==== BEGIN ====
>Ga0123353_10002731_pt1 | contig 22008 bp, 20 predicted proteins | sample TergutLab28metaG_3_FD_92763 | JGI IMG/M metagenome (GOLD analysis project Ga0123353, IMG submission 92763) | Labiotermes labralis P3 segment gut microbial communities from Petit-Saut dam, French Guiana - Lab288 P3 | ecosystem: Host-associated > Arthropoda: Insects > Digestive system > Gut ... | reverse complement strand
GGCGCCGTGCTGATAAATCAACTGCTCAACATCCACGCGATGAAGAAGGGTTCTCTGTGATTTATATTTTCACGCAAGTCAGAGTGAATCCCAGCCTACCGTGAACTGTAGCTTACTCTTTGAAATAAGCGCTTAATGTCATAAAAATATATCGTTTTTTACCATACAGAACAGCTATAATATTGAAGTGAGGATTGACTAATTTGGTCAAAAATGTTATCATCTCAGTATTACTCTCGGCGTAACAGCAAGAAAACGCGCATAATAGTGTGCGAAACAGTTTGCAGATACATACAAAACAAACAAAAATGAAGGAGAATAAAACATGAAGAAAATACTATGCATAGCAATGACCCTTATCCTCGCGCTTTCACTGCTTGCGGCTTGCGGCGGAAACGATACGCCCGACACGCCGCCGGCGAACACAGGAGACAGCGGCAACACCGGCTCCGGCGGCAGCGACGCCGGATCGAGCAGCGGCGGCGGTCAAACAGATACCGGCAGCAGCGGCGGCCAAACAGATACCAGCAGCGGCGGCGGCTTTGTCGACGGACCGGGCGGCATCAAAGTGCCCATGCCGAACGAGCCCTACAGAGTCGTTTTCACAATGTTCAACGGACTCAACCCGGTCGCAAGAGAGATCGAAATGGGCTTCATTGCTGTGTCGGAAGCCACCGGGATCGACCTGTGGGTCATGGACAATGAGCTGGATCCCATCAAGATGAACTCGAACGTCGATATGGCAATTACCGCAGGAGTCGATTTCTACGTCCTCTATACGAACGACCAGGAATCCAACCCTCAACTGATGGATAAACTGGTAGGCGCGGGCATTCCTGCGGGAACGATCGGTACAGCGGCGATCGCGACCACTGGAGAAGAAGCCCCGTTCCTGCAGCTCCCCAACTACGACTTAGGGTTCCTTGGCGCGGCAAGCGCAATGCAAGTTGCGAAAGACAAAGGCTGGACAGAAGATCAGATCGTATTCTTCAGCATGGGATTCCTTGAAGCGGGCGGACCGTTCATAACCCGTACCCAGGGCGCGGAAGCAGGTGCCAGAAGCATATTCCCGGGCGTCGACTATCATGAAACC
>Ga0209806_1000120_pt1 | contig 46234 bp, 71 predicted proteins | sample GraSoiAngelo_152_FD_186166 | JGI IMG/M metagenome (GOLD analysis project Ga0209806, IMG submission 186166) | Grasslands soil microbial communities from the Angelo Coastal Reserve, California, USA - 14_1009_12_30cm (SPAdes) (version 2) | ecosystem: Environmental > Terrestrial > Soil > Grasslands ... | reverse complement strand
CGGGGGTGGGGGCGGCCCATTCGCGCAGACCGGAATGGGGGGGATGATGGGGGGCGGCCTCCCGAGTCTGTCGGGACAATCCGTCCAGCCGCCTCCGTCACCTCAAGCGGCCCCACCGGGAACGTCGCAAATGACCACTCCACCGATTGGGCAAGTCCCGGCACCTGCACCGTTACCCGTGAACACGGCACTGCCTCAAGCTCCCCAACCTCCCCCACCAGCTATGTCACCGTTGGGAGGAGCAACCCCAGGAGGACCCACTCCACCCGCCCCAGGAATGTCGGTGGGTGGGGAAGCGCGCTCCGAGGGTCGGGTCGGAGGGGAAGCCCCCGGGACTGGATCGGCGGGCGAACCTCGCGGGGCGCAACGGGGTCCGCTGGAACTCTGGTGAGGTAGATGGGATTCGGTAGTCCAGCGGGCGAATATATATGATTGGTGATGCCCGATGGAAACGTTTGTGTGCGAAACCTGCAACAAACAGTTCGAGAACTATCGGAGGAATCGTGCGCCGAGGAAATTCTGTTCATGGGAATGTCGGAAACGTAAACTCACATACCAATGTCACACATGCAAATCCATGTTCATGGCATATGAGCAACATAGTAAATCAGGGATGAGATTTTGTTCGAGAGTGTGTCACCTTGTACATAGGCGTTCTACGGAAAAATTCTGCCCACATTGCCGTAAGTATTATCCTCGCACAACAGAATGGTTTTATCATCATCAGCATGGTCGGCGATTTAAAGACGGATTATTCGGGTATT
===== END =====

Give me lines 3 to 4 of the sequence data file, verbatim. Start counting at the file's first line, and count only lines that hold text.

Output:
>Ga0209806_1000120_pt1 | contig 46234 bp, 71 predicted proteins | sample GraSoiAngelo_152_FD_186166 | JGI IMG/M metagenome (GOLD analysis project Ga0209806, IMG submission 186166) | Grasslands soil microbial communities from the Angelo Coastal Reserve, California, USA - 14_1009_12_30cm (SPAdes) (version 2) | ecosystem: Environmental > Terrestrial > Soil > Grasslands ... | reverse complement strand
CGGGGGTGGGGGCGGCCCATTCGCGCAGACCGGAATGGGGGGGATGATGGGGGGCGGCCTCCCGAGTCTGTCGGGACAATCCGTCCAGCCGCCTCCGTCACCTCAAGCGGCCCCACCGGGAACGTCGCAAATGACCACTCCACCGATTGGGCAAGTCCCGGCACCTGCACCGTTACCCGTGAACACGGCACTGCCTCAAGCTCCCCAACCTCCCCCACCAGCTATGTCACCGTTGGGAGGAGCAACCCCAGGAGGACCCACTCCACCCGCCCCAGGAATGTCGGTGGGTGGGGAAGCGCGCTCCGAGGGTCGGGTCGGAGGGGAAGCCCCCGGGACTGGATCGGCGGGCGAACCTCGCGGGGCGCAACGGGGTCCGCTGGAACTCTGGTGAGGTAGATGGGATTCGGTAGTCCAGCGGGCGAATATATATGATTGGTGATGCCCGATGGAAACGTTTGTGTGCGAAACCTGCAACAAACAGTTCGAGAACTATCGGAGGAATCGTGCGCCGAGGAAATTCTGTTCATGGGAATGTCGGAAACGTAAACTCACATACCAATGTCACACATGCAAATCCATGTTCATGGCATATGAGCAACATAGTAAATCAGGGATGAGATTTTGTTCGAGAGTGTGTCACCTTGTACATAGGCGTTCTACGGAAAAATTCTGCCCACATTGCCGTAAGTATTATCCTCGCACAACAGAATGGTTTTATCATCATCAGCATGGTCGGCGATTTAAAGACGGATTATTCGGGTATT